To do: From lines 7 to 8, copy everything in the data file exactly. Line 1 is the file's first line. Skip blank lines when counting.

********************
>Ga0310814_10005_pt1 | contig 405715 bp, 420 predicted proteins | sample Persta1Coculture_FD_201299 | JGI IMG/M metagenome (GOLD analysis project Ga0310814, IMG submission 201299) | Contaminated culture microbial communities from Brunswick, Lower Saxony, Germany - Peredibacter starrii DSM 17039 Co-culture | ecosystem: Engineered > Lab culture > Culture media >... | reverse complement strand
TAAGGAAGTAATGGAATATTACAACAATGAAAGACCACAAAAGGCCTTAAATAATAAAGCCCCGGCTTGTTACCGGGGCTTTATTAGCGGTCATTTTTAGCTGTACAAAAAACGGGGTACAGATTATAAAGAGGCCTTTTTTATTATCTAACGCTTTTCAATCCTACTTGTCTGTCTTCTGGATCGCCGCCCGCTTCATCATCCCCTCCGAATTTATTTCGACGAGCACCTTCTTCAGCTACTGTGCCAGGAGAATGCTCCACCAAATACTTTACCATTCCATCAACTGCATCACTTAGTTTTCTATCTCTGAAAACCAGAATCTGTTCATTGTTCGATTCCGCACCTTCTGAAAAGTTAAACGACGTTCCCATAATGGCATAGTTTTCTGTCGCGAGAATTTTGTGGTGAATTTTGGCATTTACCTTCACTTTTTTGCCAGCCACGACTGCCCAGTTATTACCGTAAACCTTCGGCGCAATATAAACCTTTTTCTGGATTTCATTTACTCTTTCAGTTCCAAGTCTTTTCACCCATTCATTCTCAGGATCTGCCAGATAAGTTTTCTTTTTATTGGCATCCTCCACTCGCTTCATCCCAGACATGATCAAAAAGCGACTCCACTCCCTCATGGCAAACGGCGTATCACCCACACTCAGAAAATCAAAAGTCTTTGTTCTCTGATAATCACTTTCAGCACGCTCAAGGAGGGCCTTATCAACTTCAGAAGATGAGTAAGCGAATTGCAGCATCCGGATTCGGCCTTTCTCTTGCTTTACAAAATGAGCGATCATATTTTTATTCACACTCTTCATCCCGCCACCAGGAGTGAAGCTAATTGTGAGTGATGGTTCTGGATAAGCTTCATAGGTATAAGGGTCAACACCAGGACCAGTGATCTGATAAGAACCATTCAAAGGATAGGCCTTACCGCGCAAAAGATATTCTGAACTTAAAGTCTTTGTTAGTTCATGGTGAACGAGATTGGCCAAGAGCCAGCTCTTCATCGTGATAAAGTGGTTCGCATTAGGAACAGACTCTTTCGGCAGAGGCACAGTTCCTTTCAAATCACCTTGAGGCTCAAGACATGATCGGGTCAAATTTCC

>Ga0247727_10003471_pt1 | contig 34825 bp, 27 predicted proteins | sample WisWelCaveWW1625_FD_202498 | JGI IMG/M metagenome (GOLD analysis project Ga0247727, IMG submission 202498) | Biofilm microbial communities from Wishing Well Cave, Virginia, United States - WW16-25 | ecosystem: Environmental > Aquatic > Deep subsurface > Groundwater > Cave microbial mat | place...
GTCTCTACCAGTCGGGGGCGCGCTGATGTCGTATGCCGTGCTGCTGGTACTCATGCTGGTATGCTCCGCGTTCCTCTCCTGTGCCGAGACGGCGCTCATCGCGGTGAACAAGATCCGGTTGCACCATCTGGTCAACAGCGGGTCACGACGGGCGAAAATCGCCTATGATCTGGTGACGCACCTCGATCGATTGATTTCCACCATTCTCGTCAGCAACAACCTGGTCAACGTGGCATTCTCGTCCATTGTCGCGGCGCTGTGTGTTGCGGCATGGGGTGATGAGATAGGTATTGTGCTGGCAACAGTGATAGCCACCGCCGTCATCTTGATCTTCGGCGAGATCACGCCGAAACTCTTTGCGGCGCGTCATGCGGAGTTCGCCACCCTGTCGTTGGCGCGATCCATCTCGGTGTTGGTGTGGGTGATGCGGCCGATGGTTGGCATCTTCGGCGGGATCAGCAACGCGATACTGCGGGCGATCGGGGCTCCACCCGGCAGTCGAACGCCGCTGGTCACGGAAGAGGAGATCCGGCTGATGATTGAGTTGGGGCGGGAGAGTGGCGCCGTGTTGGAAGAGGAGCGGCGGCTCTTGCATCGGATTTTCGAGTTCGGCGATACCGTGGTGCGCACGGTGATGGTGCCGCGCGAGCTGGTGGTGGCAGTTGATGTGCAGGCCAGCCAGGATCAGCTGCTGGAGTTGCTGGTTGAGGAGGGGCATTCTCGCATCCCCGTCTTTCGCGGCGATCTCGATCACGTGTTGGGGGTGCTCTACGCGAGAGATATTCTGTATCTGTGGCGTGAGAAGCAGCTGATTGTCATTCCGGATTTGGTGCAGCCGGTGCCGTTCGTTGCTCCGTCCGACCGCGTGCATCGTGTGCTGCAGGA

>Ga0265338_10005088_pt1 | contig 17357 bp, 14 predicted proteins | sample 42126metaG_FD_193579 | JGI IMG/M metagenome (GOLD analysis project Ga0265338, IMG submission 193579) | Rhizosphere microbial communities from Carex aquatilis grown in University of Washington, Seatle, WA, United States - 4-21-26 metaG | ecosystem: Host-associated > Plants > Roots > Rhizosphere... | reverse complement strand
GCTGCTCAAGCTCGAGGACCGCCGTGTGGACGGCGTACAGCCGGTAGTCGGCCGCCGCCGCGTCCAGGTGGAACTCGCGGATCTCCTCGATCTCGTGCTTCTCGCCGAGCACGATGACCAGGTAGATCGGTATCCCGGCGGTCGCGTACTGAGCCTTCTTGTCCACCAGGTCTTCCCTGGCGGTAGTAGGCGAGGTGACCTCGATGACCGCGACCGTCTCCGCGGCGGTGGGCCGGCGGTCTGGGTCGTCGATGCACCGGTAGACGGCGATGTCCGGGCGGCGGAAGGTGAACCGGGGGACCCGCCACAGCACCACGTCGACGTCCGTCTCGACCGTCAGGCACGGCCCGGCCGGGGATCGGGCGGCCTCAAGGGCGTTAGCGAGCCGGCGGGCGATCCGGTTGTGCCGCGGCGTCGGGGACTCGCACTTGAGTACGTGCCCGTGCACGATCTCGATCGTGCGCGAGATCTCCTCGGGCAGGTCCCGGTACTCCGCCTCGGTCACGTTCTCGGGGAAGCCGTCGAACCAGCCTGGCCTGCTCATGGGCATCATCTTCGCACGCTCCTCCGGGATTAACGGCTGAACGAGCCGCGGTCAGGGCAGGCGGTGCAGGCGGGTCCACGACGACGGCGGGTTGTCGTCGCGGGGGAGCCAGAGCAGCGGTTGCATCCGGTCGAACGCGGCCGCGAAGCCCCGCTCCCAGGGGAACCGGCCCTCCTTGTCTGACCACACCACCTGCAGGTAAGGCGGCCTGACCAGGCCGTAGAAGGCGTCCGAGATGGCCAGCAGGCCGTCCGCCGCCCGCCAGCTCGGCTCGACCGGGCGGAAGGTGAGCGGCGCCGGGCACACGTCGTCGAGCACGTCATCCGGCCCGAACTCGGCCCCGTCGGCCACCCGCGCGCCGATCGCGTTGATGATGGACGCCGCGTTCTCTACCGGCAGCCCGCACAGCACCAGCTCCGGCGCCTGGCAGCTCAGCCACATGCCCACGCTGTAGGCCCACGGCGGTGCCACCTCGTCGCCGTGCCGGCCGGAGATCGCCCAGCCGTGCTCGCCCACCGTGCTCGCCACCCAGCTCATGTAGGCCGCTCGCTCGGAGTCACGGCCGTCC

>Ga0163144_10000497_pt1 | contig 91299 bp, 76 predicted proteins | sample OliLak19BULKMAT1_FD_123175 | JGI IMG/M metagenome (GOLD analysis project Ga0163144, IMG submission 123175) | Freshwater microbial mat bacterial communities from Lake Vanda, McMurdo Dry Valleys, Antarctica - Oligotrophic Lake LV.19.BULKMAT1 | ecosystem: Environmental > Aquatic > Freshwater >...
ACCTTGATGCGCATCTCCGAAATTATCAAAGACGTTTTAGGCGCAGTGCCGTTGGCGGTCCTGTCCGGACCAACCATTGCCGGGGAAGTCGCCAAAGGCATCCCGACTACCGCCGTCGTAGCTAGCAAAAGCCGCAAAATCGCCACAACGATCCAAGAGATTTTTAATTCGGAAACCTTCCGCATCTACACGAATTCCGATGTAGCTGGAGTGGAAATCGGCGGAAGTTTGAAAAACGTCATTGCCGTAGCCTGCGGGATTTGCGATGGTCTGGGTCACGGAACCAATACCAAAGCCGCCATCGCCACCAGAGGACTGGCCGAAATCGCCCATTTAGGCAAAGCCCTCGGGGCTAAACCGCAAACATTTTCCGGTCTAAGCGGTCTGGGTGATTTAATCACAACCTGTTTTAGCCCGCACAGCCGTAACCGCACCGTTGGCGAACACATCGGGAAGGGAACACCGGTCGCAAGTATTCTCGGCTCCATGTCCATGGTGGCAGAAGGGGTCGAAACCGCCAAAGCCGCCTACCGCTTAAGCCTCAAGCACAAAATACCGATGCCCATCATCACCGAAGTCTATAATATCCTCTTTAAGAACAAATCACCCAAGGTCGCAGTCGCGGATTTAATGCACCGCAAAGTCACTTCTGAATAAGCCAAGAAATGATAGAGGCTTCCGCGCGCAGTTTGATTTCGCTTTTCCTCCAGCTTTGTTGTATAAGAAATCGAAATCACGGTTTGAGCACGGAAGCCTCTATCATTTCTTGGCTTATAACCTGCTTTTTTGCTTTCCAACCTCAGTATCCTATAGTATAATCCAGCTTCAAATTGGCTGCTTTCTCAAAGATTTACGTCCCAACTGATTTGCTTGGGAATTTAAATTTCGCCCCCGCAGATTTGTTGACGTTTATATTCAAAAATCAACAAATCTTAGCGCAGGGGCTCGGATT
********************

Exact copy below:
>Ga0163144_10000497_pt1 | contig 91299 bp, 76 predicted proteins | sample OliLak19BULKMAT1_FD_123175 | JGI IMG/M metagenome (GOLD analysis project Ga0163144, IMG submission 123175) | Freshwater microbial mat bacterial communities from Lake Vanda, McMurdo Dry Valleys, Antarctica - Oligotrophic Lake LV.19.BULKMAT1 | ecosystem: Environmental > Aquatic > Freshwater >...
ACCTTGATGCGCATCTCCGAAATTATCAAAGACGTTTTAGGCGCAGTGCCGTTGGCGGTCCTGTCCGGACCAACCATTGCCGGGGAAGTCGCCAAAGGCATCCCGACTACCGCCGTCGTAGCTAGCAAAAGCCGCAAAATCGCCACAACGATCCAAGAGATTTTTAATTCGGAAACCTTCCGCATCTACACGAATTCCGATGTAGCTGGAGTGGAAATCGGCGGAAGTTTGAAAAACGTCATTGCCGTAGCCTGCGGGATTTGCGATGGTCTGGGTCACGGAACCAATACCAAAGCCGCCATCGCCACCAGAGGACTGGCCGAAATCGCCCATTTAGGCAAAGCCCTCGGGGCTAAACCGCAAACATTTTCCGGTCTAAGCGGTCTGGGTGATTTAATCACAACCTGTTTTAGCCCGCACAGCCGTAACCGCACCGTTGGCGAACACATCGGGAAGGGAACACCGGTCGCAAGTATTCTCGGCTCCATGTCCATGGTGGCAGAAGGGGTCGAAACCGCCAAAGCCGCCTACCGCTTAAGCCTCAAGCACAAAATACCGATGCCCATCATCACCGAAGTCTATAATATCCTCTTTAAGAACAAATCACCCAAGGTCGCAGTCGCGGATTTAATGCACCGCAAAGTCACTTCTGAATAAGCCAAGAAATGATAGAGGCTTCCGCGCGCAGTTTGATTTCGCTTTTCCTCCAGCTTTGTTGTATAAGAAATCGAAATCACGGTTTGAGCACGGAAGCCTCTATCATTTCTTGGCTTATAACCTGCTTTTTTGCTTTCCAACCTCAGTATCCTATAGTATAATCCAGCTTCAAATTGGCTGCTTTCTCAAAGATTTACGTCCCAACTGATTTGCTTGGGAATTTAAATTTCGCCCCCGCAGATTTGTTGACGTTTATATTCAAAAATCAACAAATCTTAGCGCAGGGGCTCGGATT